The objective of the budget allocation is to smoothen the progress of planning and resource allocation in an organization to itemize, slice up and examine all of the products/services that are offered to patrons (Robort, 1998). Seer (2000) has mentioned that in the library budget allocation process, it is important to explain how to arrive at the numbers that are used as a base of budget allocation. To deal with the most advantageous use of materials that are budgeted, it is thought that the performance with respect to the use of materials that an academic department has made should be able to appropriately reflect the budget being allocated. Importantly, since the budget is increasingly limited, it should be an inviolable policy that the more use of materials a department makes, the more budget it is allocated. Consequently, knowledge discovered in the circulation databases is fairly valuable for an academic library to support allocating budget for departments as per appropriateness. In response to the decision of acquisition budget allocation, Greaves (1974) indicated that the circulation statistics has to be taken into account to reflect the practical demands. The survey provided by Tuten and Lones (1995) and the study conducted by Budd and Adams (1989) also emphasized that circulation statistics is one of the most extensively referred factors in the decision of desired allocation of budget. Furthermore, in the study of the measurement of the resource utilization efficiency for university libraries, Chen (1997) put the book circulation onto the measurement list as one of the most important dimensions. More recently, Wise and Perushek (2000) have pointed out that circulation is a reliable factor to evaluate the success of material utilization in their research that employed the goal programming as a solution technique to solve the acquisition allocation problem. These research works have indeed shown a substantial aid for the improvement of budget allocation process. However, a drawback that is revealed is the lack of a model that can be employed to help effectively derive the utilization performance with respect to the use of materials in different subjects represented by academic departments, and in consequence cannot pull a proper sign that the operation of budget allocation can rely on. For example, the information that ‘the circulation database of this academic year indicated that the department of International Trade made much more use of materials in its subject than others in theirs’ is more decision-supportable than that ‘the circulation database of this academic year indicated that the department of International Trade made much more use of materials than others’ while budgeting. The techniques that are used to help in determining academic library acquisition budget allocation generally include goal programming and statistics. Goal programming deals with the development of mathematical models that can offer near optimal solutions to the problem of multiple, competitive, and conflicting objectives by giving the rank order of the concerned goals and the constraints of the concerned factors in advance. Wise and Perushek (1996, 2000) have demonstrated the successful use of goal programming for the acquisition allocation problem. The statistics concentrates on the corresponding shared ratio for the concerned factors that are contained in a hierarchical decision tree (Anderson, Sweeney, & Williams, 1994). Although both techniques have shown a significant contribution to the support of library budget allocation decision for departments, a problem that is seen is the illustration of information discovered in the historical circulation data. In other words, the use of materials that a department has made should appropriately reflect its acquisition budget allocation for the coming academic year. In response to this need, Kao, Chang, and Lin (2003) present a decision support model that can discover information in circulation databases for the library acquisition budget allocation. However, the huge labor consumption for the complex computation may limit its applicability, and thus should be improved from the manual operation toward computerization. Basically, it is a fairly complex task to deeply explore meaningful information in the historical circulation database that stands for the material utilization for a department. To simply get the percentage of the number of records a department has made use of materials to the total records in the collected circulation database for a period of time is not sufficient. The preprocessing of circulation data, the definition of strength that a material belongs to a department, and the complexity of gain computation are all issues that may cause the task to be fairly complicated. The data collection and preparation needs to gather the circulation data from daily operations and store in a database, clean unnecessary attributes (or fields) and missing data if existing, and reconstruct the created database if necessary. The strength that a material belongs to a department needs to be suitably defined in order for a department to compute the total utilization gain with respect to its performance. For example, the strength that a material is categorized into the subject of financial economics may be defined to be related to the department of Accounting with a degree of ‘absolutely matching’, Information Management with ‘partially matching’, and electrical engineering with ‘not matching’. This implies that when a material classified into financial economics was utilized, the department of Accounting performs better than both Information Management and Mechanical Engineering because it made use of a material in its subject more appropriately. In this case, an assumption that has to be made is that a department uses its own allocated budget to acquire materials only in its subject. In spite of our belief that some exceptions may occur and are very difficult to eliminate, it is a general policy that the more the suitable use, the more the budget being allocated. For example, although the department of Electrical Engineering may possibly acquire materials in the subject of financial economics, the use made by Electrical Engineering will be regarded as not matching while measuring its performance. In this study, we do not attempt to discourage a department making use of library materials that are not in its subject. However, when the problem of making the value of allocated budget obvious is concerned, we have to consider with greater care whether or not a department makes suitable use of materials. The Data Mining (DM) with a capability of description and prediction can explore patterns in large historical databases that are meaningful, interpretable, and decision-supportable (Chen et al., 1996, Fayyad, 1996, Fayyad and Stolorz, 1997 and Hirota and Pedrycz, 1999). Lee and Siau (2001) have addressed in a basic detail the use of major DM techniques including artificial intelligence, decision tree paradigm, genetic algorithm, visualization, and statistics. The applications in various domains that are depicted in literature in the past few years have also witnessed the increased use of DM, such as hotel data mart (Sung and Sang, 1998), personal bankruptcy prediction (Donato et al., 1999), customer service support (Hui & Jha, 2000), and the special issue edited by Kohavi and Provost (2001) of a referable journal. Bigus, 1996 and Adriaans and Zantinge, 1996 also presented a fundamental concept for the applicability of DM in business problems covering marketing segmentation, customer ranking, real estate pricing, sales forecasting, customer profiling, and prediction of bid behavior of pilots. In this study, the discovered knowledge with an explanatory form and the measure of appropriateness is used to support the making of the library acquisition budget allocation decision. For example, the explanatory knowledge that ‘the material categories that the department of International Trade made use were more concentrative than those of the other departments’ is helpful for the library budget allocation operation. Moreover, regarding the appropriateness ‘The appropriateness of the use of materials by the department of International Trade was much higher than that of others’ is also fairly decision-supportable. Usually, the size of a circulation database is very big, and consequently the complexity of gain computation may significantly influence the processing efficiency. This research employs the technique of Structured Query Language (SQL) to overcome this critical problem. The SQL is a well-known database technique that helps in efficiently retrieving the data satisfying a user's requirements (Connolly, Beg, & Strachan, 1996). Han et al., 1996 and Imielinski and Virmani, 1999, and Meo, Psaila, and Ceri (1998) have successfully made its obvious use to explore knowledge in large databases. Therefore, the SQL is employed in this study to help data preprocessing. The advanced information technology facilitates the computer based system development process when one is dealing with complex computation in various domains. In this present research, a data mining based decision support model (DMBA) is designed and developed to help explore knowledge in circulation databases that are used to support the making of the library budget allocation decision. It designs and develops a computer-based decision support model (DMBA) that embeds a circulation database mining mechanism to help produce a table that contains the final allocated acquisition budget for academic departments. The remainder of this paper is organized as follows. Section 2 describes the research methodology where the architecture of DMBA, the circulation data preprocessing, the knowledge discovery in circulation databases, and the generation of weights of budget allocation are contained. An example used to test and validate the developed DMBA is delineated in Section 3. Section 4 delineates a practical application case for the developed DMBA. Section 5 addresses the conclusion and future research focuses.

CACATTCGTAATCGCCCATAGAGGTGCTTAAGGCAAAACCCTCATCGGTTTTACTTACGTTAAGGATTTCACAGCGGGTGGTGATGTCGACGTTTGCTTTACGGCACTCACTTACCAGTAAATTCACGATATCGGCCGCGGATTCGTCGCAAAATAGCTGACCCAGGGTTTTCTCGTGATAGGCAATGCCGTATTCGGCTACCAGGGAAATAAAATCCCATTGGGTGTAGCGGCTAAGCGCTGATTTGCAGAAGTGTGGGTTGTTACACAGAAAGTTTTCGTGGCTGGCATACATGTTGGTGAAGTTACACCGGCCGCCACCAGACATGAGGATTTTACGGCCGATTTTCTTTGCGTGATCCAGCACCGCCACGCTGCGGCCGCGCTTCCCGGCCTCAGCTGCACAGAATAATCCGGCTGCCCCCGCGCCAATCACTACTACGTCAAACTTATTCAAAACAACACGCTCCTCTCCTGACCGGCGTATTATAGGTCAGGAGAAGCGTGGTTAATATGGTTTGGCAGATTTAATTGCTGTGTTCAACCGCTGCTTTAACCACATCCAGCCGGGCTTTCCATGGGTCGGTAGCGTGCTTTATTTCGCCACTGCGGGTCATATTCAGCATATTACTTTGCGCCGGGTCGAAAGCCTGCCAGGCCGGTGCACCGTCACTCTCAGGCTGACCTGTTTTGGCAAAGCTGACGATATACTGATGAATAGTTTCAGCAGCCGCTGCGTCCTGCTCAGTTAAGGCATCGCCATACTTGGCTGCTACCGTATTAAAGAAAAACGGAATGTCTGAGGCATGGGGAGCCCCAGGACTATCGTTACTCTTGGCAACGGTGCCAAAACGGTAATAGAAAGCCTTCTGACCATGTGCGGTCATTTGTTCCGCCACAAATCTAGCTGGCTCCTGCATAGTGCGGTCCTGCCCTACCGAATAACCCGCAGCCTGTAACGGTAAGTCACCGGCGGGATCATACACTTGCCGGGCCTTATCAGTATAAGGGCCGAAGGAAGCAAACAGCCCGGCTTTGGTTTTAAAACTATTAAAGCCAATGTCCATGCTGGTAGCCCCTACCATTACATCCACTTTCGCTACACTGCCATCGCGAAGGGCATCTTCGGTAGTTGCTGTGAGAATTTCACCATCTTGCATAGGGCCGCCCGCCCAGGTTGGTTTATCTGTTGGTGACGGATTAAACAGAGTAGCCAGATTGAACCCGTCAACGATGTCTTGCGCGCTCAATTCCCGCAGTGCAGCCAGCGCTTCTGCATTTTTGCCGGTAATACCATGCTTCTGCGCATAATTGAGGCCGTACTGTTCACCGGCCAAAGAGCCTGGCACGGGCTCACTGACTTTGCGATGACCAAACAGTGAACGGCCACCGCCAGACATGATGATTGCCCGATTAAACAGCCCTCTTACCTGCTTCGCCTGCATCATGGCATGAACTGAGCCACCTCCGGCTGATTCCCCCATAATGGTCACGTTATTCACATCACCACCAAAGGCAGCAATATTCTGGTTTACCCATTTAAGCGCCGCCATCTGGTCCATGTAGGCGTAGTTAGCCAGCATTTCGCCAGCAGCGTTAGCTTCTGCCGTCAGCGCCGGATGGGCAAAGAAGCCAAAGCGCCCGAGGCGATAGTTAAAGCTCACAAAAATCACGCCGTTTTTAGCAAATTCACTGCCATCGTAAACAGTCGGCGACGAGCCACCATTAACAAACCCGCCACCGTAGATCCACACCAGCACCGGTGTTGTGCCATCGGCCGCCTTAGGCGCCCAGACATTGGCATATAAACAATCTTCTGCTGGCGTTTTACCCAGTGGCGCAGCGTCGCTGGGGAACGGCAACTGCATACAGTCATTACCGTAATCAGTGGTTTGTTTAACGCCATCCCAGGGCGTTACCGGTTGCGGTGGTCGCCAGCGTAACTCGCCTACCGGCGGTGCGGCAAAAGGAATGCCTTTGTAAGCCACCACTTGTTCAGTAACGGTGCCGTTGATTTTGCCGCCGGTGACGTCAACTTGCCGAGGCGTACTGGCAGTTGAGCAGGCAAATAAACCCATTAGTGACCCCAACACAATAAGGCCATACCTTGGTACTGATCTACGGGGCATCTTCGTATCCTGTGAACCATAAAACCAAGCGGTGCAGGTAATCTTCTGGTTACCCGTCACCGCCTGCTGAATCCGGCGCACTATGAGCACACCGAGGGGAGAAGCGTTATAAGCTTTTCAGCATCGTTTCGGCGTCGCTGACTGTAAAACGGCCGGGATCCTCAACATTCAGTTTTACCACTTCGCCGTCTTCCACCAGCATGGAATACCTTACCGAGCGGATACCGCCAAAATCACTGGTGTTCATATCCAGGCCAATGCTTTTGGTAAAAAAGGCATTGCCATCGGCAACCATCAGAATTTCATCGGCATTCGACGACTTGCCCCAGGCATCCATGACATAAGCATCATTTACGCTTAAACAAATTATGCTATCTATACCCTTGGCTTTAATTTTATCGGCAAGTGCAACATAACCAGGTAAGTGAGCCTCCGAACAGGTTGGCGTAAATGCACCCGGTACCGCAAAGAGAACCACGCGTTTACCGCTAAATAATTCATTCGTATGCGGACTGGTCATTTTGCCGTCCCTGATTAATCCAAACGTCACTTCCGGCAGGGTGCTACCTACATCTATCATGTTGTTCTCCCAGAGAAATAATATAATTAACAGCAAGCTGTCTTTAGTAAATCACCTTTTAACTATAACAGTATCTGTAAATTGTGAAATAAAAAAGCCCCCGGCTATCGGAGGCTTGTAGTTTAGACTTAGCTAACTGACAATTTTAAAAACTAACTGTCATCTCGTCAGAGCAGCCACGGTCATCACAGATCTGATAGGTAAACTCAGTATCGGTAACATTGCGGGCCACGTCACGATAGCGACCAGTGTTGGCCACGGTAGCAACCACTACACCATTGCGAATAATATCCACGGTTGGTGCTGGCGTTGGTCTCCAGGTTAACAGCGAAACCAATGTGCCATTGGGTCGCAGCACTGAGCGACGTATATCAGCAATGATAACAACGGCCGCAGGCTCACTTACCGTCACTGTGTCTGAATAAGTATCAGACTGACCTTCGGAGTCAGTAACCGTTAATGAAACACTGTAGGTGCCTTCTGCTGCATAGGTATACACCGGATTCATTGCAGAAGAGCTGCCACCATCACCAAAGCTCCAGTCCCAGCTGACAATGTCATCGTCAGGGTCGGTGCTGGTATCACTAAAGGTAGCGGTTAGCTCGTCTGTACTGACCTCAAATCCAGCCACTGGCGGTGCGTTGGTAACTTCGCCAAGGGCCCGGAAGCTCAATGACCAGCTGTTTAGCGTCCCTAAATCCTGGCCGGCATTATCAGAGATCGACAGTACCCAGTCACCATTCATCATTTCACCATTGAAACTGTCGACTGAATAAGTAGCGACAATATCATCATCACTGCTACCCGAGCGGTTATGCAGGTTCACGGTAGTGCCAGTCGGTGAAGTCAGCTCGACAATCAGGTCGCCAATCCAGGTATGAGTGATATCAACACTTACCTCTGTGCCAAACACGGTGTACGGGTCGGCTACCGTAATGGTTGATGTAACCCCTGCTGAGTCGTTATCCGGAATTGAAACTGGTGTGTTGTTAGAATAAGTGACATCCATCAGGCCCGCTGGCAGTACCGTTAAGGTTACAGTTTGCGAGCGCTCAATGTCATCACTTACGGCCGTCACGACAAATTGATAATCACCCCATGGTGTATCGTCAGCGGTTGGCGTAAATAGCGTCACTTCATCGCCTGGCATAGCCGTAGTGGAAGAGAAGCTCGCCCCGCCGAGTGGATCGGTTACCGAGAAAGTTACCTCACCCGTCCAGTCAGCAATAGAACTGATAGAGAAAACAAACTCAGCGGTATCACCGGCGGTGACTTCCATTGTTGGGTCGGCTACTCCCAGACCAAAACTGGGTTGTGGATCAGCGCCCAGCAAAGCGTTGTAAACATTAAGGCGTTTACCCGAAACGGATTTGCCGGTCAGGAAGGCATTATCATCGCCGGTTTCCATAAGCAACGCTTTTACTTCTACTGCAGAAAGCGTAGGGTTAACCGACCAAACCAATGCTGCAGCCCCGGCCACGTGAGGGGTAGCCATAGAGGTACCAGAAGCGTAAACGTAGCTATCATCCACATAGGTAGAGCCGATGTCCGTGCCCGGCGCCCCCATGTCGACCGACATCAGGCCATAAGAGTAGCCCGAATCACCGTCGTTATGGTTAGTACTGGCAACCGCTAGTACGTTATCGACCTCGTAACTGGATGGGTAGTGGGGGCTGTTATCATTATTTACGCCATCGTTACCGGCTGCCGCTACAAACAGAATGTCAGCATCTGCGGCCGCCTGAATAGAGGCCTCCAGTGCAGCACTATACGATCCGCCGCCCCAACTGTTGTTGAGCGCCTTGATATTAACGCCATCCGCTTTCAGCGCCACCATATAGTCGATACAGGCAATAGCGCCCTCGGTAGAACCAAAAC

نتیجه گیری انگلیسی
In this paper, we have highlighted the value of circulation data processing in a basic detail, developed a decision support model (DMBA) that embeds the data mining technique for the library budget allocation operation, demonstrated the use of DMBA, and delineated an application for LKSUT in practice. Basically, the current study of DMBA extends the research work conducted by Kao et al. (2003) by computerizing the model to increase its applicability. It employs SQL to help efficiently preprocess the circulation data when necessary, utilizes information theory to measure the degree of concentration for categories observed in the circulation data table, and uses statistics to compute utilization gain as the degree of appropriateness, and combines the degree of concentration and appropriateness to derive the final weights as a decisional base of acquisition budget allocation. It offers a new way of processing the circulation data at hand to elicit information that can interpret the data in a more appropriate mode. The developed DMBA has been used to efficiently support making decisions in regard to the library acquisition budget allocation. Although the DMBA can serve as a budget allocation advisor, the final results are still highly affected by subjective information provided by management. For example, the definition of linguistic strength for categories and departments and the value of ξ are factors that need to be determined carefully. Additionally, in this study the data collected was limited to only the circulative materials. It can be extended to other types of materials, typically to the on-line materials, by analyzing the hits and residing time to obtain the result in more completeness for material acquisitions. While librarians are paying increased attention on easing access, filtering and retrieving knowledge sources, and bringing new services onto the Web and users are industriously looking for their needs and figure out what are really good for them, budget still plays the final role. It has been seen that the availability of accessing materials via Internet is rapidly changing the strategy as a transition from print to electronic forms for libraries. Importantly, as mentioned by Miller (1999), the large amount of expenditure during the past decade has revealed that a rather swift shift or reallocation of the collection budget from print to electronic publications makes the budget allocation decision more complex and difficult. For example, what can be relied on while making the decision on which electronic journals or e-books are good for our library? Indisputably, data collection via daily circulation work will be greatly influenced by the way a user makes use of the on-line materials, and in consequence makes the budget allocation operation even more difficult. For example, how to deal with the number of login and the number of entrance when analysis of arrival is concerned with? In spite of the fact that many issues and arguments have been brought and are being brought onto the discussion and research platform, it is our belief that ‘allocating more money for the things that are more essential’ should be an inviolable policy while budgeting. After all, budget is not unlimited. Furthermore, it is advantageous to discover unknown information in historical data to support making not only budget allocation related decisions, but other management related topics such as personalized information service via the individual transaction profile. Finally, a decision support model that helps in information processing with large data involved should be computerized to increase its applicability.